Monday, May 14, 2012

Priston Tale 2, A "First Five" Review (My First 5 Impressions Of The First 5 Hours)

Some brief background on my tastes: I'm almost exclusively a console gamer. I hate dealing with changing system requirements and compatibility issues. I much prefer kicking back with a gamepad to crouching over a mouse and keyboard. I also dislike MMOs because some (used to be most, though fewer as time passes) charge monthly subscription fees and playing with numerous strangers means having to deal with people who just want to tick others off. (I'd rather pay for a game just the one time that's designed for me to enjoy without human nature screwing things up.)

Priston Tale 2 is a completely free to download and play MMO RPG, and since I generally avoid MMOs like the plague, it's also the first fantasy MMO I've ever tried. I'm an MMO noob. Even so, I dig fantasy RPGs, and I understand that some MMOs downplay the multi-player aspect and allow you to have a fairly solo experiene if you want. At least for awhile. So Priston Tale 2 was worth a try for me. Here are my first five impressions of my first five hours playing the game.

1. The visual design was very nice. It definitely comes from a Japanese game culture. Character models and the general look of the world have a bit of that anime quality to them, though not greatly so. If you're okay with the look of monsters in your average Final Fantasy game, you'll feel at home here. Otherwise some enemies may feel a little "cute" for your tastes. An additional minor complaint is that monster models are re-used a little too often. First you fight the green version of a monster. Then in another field, you fight the red one. (He's stronger than the green one.)

 2. Learning to play was a bit of a chore. Actually, a big chore. It's clear the game was not created by people who speak English as their first language. The in-game tutorial actually screwed up the functionality of my game, so I turned it off and referenced a series of videos they've made available to watch in-game instead. I also took a little extra time to see if the game could be played with a controller. (It's not designed for a controller, but using Joy2Key I still gave it a shot.) So your time adjusting to and learning the controls may be faster and easier than mine. There is still quite a bit about the various abilities and options in the game that I don't understand, but my ignorance doesn't seem to be hurting my experience much yet.

3. Gameplay is very much a fight-loot-upgrade affair. If all you want to do is go on a bunch of quests with just enough story to hold a string of monster fights together, you'll be happy here. So far, quests basically consist of "Can you go and kill this many monsters for me and bring me their ears so I can make a potion?" There are a few with stories going a little deeper, but this game is played for the point-and-click monster combat, which plays very simply and reminds me quite a bit of Neverwinter Nights.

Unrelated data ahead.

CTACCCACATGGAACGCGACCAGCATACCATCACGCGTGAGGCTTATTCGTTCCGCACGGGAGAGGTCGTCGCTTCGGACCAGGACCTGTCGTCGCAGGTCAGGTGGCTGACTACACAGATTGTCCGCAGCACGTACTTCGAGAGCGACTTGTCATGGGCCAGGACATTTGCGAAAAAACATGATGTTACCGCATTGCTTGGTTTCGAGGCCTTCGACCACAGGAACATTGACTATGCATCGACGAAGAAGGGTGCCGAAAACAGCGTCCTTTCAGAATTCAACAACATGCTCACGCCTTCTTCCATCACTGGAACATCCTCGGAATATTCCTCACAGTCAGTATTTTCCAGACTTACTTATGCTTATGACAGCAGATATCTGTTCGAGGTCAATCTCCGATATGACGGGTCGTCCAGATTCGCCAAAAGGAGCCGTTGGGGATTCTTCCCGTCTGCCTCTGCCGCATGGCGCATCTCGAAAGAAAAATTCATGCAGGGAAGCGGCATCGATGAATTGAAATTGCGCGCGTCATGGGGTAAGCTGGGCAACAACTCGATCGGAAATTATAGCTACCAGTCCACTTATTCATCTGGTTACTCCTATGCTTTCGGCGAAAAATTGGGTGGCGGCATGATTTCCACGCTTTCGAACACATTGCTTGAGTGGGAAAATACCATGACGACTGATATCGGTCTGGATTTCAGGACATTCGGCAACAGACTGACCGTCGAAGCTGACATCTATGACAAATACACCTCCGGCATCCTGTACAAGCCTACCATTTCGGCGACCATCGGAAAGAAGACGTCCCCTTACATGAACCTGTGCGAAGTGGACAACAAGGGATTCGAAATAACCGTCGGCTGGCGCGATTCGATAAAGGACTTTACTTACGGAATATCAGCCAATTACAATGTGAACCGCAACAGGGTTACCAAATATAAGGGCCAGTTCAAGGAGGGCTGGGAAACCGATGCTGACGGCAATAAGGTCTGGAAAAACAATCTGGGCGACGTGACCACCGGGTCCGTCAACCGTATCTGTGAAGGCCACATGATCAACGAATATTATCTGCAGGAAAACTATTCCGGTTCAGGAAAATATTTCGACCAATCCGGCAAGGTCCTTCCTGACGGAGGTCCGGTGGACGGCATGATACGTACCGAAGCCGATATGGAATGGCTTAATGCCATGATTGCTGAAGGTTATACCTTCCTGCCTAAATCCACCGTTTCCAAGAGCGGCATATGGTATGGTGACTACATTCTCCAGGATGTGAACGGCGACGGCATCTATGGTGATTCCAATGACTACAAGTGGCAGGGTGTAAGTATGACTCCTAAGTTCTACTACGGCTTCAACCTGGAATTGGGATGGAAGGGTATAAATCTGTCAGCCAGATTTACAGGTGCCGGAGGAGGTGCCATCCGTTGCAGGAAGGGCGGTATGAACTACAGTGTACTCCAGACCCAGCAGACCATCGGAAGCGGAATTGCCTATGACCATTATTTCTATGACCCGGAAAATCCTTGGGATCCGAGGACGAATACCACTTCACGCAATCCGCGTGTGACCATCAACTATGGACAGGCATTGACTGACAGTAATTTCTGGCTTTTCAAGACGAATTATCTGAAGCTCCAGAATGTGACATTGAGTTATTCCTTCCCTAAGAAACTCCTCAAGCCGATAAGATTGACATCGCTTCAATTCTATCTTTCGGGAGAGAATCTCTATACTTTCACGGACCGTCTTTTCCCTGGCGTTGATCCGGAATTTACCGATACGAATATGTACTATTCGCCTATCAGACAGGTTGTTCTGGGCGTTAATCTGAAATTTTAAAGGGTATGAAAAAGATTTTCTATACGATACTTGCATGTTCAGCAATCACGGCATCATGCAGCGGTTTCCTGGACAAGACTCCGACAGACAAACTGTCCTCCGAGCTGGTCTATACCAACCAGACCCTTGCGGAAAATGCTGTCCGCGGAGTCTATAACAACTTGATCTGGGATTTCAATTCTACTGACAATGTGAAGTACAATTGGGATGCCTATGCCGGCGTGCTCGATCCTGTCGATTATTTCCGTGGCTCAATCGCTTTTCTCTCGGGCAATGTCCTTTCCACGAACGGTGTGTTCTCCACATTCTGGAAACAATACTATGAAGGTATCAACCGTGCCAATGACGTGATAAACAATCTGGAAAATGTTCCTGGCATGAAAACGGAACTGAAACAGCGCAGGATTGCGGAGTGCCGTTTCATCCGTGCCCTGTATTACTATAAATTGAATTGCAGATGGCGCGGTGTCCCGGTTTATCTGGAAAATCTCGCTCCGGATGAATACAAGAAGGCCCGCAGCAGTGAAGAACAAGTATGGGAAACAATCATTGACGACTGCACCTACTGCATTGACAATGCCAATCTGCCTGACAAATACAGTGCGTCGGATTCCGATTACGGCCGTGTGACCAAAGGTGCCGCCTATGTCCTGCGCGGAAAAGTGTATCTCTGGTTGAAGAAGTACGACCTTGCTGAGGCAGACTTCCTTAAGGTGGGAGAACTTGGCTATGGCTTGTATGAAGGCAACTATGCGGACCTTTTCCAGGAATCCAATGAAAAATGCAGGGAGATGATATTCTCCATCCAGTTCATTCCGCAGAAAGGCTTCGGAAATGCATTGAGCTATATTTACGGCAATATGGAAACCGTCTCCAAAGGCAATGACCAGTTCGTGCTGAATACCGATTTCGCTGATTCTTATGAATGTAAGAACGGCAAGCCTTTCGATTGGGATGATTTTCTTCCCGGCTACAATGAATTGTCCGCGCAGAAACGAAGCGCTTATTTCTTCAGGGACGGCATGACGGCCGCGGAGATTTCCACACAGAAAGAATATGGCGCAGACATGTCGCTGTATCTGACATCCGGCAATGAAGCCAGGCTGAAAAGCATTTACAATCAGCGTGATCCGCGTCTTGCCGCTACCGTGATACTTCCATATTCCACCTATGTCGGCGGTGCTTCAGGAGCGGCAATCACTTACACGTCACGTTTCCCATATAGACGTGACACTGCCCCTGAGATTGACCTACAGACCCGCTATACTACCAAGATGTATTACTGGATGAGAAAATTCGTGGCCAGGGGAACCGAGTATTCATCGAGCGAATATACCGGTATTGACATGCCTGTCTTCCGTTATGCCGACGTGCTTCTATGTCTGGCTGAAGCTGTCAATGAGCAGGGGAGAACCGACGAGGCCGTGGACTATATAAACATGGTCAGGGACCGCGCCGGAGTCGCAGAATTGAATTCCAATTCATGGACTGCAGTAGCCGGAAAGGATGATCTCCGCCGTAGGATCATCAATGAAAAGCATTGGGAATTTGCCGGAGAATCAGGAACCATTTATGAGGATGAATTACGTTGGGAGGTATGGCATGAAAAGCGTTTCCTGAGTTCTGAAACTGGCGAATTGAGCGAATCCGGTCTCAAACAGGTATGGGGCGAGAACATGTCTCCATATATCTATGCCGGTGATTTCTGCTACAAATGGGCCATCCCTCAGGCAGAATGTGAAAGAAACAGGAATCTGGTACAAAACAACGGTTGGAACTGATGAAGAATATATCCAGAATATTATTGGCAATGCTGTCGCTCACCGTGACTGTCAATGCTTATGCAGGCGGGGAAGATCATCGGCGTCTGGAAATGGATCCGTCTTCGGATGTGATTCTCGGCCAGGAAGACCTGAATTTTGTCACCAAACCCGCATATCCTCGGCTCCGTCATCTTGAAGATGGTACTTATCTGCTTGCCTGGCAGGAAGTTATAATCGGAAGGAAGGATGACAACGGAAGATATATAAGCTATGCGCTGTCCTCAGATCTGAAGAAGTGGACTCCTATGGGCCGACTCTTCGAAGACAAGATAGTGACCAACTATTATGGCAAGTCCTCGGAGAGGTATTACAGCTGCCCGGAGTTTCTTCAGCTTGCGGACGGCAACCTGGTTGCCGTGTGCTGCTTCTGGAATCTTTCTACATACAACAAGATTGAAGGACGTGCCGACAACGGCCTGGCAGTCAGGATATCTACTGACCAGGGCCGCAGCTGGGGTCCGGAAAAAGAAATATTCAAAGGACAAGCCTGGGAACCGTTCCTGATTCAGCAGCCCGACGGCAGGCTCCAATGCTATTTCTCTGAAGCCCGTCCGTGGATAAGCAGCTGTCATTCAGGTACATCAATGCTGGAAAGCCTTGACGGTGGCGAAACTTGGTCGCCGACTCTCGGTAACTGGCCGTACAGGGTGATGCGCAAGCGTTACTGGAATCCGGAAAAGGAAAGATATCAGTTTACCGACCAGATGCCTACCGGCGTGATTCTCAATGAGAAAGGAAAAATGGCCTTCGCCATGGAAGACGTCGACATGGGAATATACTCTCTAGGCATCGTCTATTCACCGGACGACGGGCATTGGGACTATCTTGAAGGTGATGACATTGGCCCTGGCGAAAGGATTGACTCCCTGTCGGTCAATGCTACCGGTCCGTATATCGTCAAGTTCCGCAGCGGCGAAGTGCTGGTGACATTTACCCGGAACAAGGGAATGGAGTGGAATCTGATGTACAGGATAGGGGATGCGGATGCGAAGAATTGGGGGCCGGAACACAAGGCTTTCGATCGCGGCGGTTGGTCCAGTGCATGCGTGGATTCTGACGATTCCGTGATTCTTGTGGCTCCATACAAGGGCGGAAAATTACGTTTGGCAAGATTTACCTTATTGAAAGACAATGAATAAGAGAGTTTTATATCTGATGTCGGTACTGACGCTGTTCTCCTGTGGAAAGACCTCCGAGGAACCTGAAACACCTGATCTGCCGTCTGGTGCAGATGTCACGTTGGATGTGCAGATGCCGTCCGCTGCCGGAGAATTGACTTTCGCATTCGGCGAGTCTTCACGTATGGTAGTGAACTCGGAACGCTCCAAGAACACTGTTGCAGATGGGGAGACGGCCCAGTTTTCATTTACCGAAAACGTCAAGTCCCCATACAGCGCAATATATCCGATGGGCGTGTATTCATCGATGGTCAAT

4. The sound is alright. Nothing very memorable, except for the birds. I don't know why, but there is a chorus of noisy birds, a cacophany even, that fills the background almost like white noise as you travel the countryside. The music is nice, so I went into options to turn the background effects down. Nothing happened. The birds only turned down when i turned the music down. For some reason, they've got this aspect of background effects sharing the same track as the music. Wha?

5. The game's story is... not there. I have no idea what this game is about, who the big bad is, or even if their IS a big bad. As far as I can tell, everything in this world is peachy, except for the folks that need you to go and kill monsters for them now and then. There might be something about an empire or something. Can't remember if they're good or bad. Probably bad. That's usually how these things work. But the story will probably not be a draw for anyone.

Normally, one of the first things I pay attention to when discovering a new fantasy world is their theological/philosophical framework. While sci-fi tends toward naturalism and atheism, fantasy often leans toward polytheism and relativism. Whether game story writers intend it or not, their views often show up in their world and characters, sometimes going so far as to "force" players to adopt a philosophy in game that they wouldn't have in the real world.

Priston Tale 2 may have a wonderfully creative theology behind it, but due to the clunky translation and lack of engaging story, any potential theological back story for the world is literally "lost in translation".

Considering that the game is free, a somewhat mediocre final product is acceptable to me, especially if I'm just looking for a game to tide me over for a few weeks until something better comes along. If that describes your situation, give Priston Tale 2 a try. After a little bit of time spent pushing through the non-intuitive elements to figure out the basics, it does a nice job of scratching that fighting/looting itch with an enjoyable, if not diverse, visual presentation.

Quality: 7.0/10
Relevance: 5.0/10

System Requirements:
Pentium 4 - 1.8GHz
512mb RAM
Nvidia FX 5700
3 ~ 4GB or Higher Storage
Windows 2000 / XP / Vista / 7
Direct X 9.0 C or Later
Internet: Cable / DSL or Better

My System:
AMD Phenom(tm) II P650 Dual-Core Processor 2.60 GHz
4GB RAM AMD M880 with ATI Mobility Radeon HD 4250
3.72 GB Storage
Windows 7
Direct X 11
Internet: Cable

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